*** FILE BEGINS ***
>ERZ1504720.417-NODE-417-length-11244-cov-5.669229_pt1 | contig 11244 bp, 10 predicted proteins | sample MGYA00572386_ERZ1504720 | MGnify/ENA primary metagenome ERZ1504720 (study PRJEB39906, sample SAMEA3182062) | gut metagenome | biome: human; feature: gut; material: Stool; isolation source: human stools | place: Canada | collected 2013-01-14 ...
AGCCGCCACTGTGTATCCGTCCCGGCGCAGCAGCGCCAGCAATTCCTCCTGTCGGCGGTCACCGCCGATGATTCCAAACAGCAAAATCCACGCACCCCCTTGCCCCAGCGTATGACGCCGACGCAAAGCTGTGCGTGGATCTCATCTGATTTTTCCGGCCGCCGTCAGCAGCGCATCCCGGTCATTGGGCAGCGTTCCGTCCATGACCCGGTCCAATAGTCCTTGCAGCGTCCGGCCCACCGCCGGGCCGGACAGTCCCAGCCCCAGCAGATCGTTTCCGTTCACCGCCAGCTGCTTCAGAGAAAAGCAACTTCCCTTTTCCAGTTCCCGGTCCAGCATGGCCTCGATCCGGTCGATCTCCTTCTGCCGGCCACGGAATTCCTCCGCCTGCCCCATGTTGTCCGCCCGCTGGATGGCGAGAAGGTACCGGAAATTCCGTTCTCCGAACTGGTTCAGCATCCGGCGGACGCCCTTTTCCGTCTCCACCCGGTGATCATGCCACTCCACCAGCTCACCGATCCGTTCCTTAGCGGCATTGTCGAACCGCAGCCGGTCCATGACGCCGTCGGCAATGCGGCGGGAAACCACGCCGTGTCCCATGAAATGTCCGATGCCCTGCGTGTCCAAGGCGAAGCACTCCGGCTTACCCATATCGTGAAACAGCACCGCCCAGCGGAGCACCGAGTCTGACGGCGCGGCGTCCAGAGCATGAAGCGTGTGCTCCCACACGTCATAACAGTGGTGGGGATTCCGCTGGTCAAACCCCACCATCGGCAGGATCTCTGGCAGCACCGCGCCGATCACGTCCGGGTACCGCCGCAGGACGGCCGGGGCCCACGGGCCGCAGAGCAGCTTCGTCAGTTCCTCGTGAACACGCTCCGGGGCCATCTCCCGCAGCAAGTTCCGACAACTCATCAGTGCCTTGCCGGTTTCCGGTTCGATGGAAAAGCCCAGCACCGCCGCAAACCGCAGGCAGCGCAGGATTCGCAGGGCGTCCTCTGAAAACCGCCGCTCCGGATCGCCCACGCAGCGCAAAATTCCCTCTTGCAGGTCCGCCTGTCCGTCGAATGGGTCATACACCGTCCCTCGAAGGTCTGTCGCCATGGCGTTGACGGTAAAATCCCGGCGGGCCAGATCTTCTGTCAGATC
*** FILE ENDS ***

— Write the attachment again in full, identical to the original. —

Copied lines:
>ERZ1504720.417-NODE-417-length-11244-cov-5.669229_pt1 | contig 11244 bp, 10 predicted proteins | sample MGYA00572386_ERZ1504720 | MGnify/ENA primary metagenome ERZ1504720 (study PRJEB39906, sample SAMEA3182062) | gut metagenome | biome: human; feature: gut; material: Stool; isolation source: human stools | place: Canada | collected 2013-01-14 ...
AGCCGCCACTGTGTATCCGTCCCGGCGCAGCAGCGCCAGCAATTCCTCCTGTCGGCGGTCACCGCCGATGATTCCAAACAGCAAAATCCACGCACCCCCTTGCCCCAGCGTATGACGCCGACGCAAAGCTGTGCGTGGATCTCATCTGATTTTTCCGGCCGCCGTCAGCAGCGCATCCCGGTCATTGGGCAGCGTTCCGTCCATGACCCGGTCCAATAGTCCTTGCAGCGTCCGGCCCACCGCCGGGCCGGACAGTCCCAGCCCCAGCAGATCGTTTCCGTTCACCGCCAGCTGCTTCAGAGAAAAGCAACTTCCCTTTTCCAGTTCCCGGTCCAGCATGGCCTCGATCCGGTCGATCTCCTTCTGCCGGCCACGGAATTCCTCCGCCTGCCCCATGTTGTCCGCCCGCTGGATGGCGAGAAGGTACCGGAAATTCCGTTCTCCGAACTGGTTCAGCATCCGGCGGACGCCCTTTTCCGTCTCCACCCGGTGATCATGCCACTCCACCAGCTCACCGATCCGTTCCTTAGCGGCATTGTCGAACCGCAGCCGGTCCATGACGCCGTCGGCAATGCGGCGGGAAACCACGCCGTGTCCCATGAAATGTCCGATGCCCTGCGTGTCCAAGGCGAAGCACTCCGGCTTACCCATATCGTGAAACAGCACCGCCCAGCGGAGCACCGAGTCTGACGGCGCGGCGTCCAGAGCATGAAGCGTGTGCTCCCACACGTCATAACAGTGGTGGGGATTCCGCTGGTCAAACCCCACCATCGGCAGGATCTCTGGCAGCACCGCGCCGATCACGTCCGGGTACCGCCGCAGGACGGCCGGGGCCCACGGGCCGCAGAGCAGCTTCGTCAGTTCCTCGTGAACACGCTCCGGGGCCATCTCCCGCAGCAAGTTCCGACAACTCATCAGTGCCTTGCCGGTTTCCGGTTCGATGGAAAAGCCCAGCACCGCCGCAAACCGCAGGCAGCGCAGGATTCGCAGGGCGTCCTCTGAAAACCGCCGCTCCGGATCGCCCACGCAGCGCAAAATTCCCTCTTGCAGGTCCGCCTGTCCGTCGAATGGGTCATACACCGTCCCTCGAAGGTCTGTCGCCATGGCGTTGACGGTAAAATCCCGGCGGGCCAGATCTTCTGTCAGATC